Debunking Adoption Myths

Debunking Adoption Myths

Society’s portrayal of adoption often does not match the reality. Adoption is a lifelong process that creates families with unique stories. Yet, there is a lot of misinformation about this process and the impact it has on those involved. Here are three myths about adoption often harbored both by adoptive parents and the people around them.Adoptees are LuckyAdoption stories are often written by the adoptive parents and they are focused on the process of finding and bringing a longed-for child home. These stories have a happy ending.Yet by calling adopted kids “lucky,” we dismiss challenges they keep facing after the adoption. We miss the chance to acknowledge the trauma these children experience. Changing homes and guardians is difficult, especially for young children who do not fully understand why all this is happening.While adoption can be a very positive thing for many kids, it’s still complicated. Some adoptees might feel quite

Encouraging Healthy Eating Habits in Children

Working toward positive eating habits as a family can set children up for a healthier future.Children between the ages of 2 and 18 years should consume less than six teaspoons of added sugar per day, according to the American Heart Association. That’s about 25 grams. Yet children in the US consume roughly 16% of their daily caloric intake from added sugars alone, while missing out on the vitamin-packed foods they need in order to support their growing bodies. The abundance of added sugar coupled with foods that are low in nutrition and additional complications with less-than-ideal eating habits can make for a real challenge. It can be difficult to guide your child to healthy habits to begin with, and even more so if you’re welcoming an older child, who may already have developed certain food preferences or dislikes, into your family. Thankfully, with some know-how, enthusiasm and patience, you can help instill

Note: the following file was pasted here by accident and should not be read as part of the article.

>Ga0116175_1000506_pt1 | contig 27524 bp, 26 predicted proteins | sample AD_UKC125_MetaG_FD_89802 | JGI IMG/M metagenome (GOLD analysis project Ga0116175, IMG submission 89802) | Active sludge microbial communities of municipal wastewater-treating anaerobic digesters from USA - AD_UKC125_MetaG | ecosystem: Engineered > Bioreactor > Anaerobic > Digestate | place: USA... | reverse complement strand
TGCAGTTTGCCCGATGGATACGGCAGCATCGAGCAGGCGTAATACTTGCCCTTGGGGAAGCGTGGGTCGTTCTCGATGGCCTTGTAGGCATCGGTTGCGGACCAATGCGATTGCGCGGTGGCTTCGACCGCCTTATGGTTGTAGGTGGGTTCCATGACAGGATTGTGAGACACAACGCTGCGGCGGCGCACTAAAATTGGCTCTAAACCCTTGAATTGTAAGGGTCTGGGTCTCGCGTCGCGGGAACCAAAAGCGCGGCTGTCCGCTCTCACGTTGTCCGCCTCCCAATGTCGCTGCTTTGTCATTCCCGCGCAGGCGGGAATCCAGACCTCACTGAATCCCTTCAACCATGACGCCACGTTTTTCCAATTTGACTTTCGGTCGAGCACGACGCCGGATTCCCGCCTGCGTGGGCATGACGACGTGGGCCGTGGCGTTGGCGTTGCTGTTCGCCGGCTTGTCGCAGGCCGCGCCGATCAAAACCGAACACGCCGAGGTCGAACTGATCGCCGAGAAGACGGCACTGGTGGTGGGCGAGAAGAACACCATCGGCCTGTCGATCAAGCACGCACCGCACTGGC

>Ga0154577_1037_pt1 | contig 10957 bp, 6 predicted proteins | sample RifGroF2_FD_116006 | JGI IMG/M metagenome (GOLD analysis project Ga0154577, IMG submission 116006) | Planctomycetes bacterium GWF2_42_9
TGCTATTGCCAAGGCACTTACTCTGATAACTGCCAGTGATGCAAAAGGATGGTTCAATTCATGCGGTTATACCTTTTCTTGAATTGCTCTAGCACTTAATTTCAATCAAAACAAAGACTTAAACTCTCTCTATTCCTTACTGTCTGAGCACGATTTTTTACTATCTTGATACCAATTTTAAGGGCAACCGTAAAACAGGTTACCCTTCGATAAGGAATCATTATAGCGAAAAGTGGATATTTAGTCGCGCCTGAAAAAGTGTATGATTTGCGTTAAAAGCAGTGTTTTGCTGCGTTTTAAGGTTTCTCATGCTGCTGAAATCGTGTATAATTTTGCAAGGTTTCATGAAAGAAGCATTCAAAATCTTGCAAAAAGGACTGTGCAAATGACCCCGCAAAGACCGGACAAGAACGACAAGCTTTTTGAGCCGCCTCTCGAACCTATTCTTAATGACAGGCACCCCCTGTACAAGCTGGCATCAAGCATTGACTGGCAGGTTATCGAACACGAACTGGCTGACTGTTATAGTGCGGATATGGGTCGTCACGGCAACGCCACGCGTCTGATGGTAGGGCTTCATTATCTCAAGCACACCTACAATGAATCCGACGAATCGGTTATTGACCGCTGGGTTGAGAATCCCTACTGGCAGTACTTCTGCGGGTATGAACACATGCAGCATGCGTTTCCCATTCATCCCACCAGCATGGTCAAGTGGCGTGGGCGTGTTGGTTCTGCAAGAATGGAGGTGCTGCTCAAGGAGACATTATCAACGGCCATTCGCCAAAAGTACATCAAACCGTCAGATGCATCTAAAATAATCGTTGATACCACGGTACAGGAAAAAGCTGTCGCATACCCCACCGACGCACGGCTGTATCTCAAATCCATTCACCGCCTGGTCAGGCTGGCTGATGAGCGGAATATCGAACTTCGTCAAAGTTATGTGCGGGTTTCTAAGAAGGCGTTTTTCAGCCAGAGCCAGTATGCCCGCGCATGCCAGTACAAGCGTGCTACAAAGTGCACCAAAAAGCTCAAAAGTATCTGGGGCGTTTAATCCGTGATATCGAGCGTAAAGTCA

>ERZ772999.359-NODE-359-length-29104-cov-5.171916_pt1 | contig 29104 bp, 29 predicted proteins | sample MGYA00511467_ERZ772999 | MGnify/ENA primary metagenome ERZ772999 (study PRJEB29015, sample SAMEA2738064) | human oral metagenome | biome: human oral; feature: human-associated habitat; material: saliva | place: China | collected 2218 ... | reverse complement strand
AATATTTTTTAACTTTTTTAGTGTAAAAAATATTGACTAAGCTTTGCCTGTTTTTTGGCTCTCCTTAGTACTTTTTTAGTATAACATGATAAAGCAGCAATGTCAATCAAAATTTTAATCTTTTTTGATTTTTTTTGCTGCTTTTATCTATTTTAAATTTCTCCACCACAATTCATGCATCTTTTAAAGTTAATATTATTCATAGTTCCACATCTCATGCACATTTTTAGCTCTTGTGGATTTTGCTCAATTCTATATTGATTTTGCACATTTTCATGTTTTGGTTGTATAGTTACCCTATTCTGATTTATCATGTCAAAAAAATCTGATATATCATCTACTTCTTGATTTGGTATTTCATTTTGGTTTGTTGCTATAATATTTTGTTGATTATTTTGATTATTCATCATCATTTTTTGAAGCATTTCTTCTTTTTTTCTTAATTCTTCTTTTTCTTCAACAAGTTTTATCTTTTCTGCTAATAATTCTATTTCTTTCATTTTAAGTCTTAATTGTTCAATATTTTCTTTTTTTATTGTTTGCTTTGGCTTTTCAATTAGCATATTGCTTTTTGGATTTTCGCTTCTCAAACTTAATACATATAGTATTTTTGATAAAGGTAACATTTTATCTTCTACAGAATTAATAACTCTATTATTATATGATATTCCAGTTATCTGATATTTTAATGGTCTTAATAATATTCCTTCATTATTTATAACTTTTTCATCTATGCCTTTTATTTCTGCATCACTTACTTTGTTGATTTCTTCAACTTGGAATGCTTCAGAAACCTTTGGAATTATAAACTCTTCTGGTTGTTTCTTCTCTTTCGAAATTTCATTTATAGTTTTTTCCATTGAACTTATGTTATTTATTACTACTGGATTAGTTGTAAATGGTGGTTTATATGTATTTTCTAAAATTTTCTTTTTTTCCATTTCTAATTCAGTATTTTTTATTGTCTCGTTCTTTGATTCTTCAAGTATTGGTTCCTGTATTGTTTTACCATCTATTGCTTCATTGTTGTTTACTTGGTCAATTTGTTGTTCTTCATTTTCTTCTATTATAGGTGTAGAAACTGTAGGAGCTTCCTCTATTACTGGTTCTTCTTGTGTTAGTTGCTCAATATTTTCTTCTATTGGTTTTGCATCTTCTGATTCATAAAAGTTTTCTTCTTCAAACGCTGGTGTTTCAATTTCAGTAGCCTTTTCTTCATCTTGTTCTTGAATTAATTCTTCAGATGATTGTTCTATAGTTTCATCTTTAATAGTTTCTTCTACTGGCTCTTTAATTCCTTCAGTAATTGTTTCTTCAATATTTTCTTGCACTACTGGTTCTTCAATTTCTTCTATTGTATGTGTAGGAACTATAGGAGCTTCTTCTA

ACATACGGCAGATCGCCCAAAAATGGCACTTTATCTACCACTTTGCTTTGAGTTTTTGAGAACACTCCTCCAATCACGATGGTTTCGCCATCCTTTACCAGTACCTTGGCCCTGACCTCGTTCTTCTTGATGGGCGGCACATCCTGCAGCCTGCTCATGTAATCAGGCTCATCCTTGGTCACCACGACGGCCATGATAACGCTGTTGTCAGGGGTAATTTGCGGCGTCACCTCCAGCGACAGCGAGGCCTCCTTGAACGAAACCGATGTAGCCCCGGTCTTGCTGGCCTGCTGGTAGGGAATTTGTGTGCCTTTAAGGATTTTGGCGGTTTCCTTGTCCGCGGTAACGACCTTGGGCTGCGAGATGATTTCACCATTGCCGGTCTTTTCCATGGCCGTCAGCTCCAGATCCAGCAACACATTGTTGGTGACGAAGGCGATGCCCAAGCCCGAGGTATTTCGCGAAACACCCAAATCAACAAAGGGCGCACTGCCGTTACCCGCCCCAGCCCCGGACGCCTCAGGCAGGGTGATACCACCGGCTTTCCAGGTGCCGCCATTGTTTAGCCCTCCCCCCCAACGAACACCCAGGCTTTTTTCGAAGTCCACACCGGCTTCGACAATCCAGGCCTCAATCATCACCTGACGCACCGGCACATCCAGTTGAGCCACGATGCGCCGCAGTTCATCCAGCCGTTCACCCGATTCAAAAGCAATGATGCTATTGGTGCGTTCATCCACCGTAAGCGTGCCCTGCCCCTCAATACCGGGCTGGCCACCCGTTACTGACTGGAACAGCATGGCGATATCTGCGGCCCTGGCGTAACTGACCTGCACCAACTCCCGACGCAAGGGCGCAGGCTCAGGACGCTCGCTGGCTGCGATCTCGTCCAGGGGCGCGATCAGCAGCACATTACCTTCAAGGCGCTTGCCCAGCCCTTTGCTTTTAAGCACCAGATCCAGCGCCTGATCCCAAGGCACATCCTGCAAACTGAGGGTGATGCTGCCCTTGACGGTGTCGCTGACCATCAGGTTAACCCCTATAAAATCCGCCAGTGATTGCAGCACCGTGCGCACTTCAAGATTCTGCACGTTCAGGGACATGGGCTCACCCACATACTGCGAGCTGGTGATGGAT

Keeping Kids Connected to Nature

Encouraging your children to connect with nature has many benefits for children’s health and development.Connecting kids to nature is a great way to disconnect them from their cell phones, TVs, and other electronic devices. Most kids love to get down and dirty in the great outdoors. If you’re a parent to a foster or adopted child, exploring nature can help you bond and provide a smoother transition for both of you.Physical and Mental HealthInstead of raising a couch potato, take your kids out to plant potatoes. It’s the best way to keep them healthy, both physically and mentally. Being outdoors helps them build a stronger immune system and relieves stress. The sun provides vitamin D, a necessity for keeping your mind and spirit at its best. You’ll notice a child who is cooped up indoors will often seem listless and grumpy. They may simply lack vitamin D and sunshine.Nature also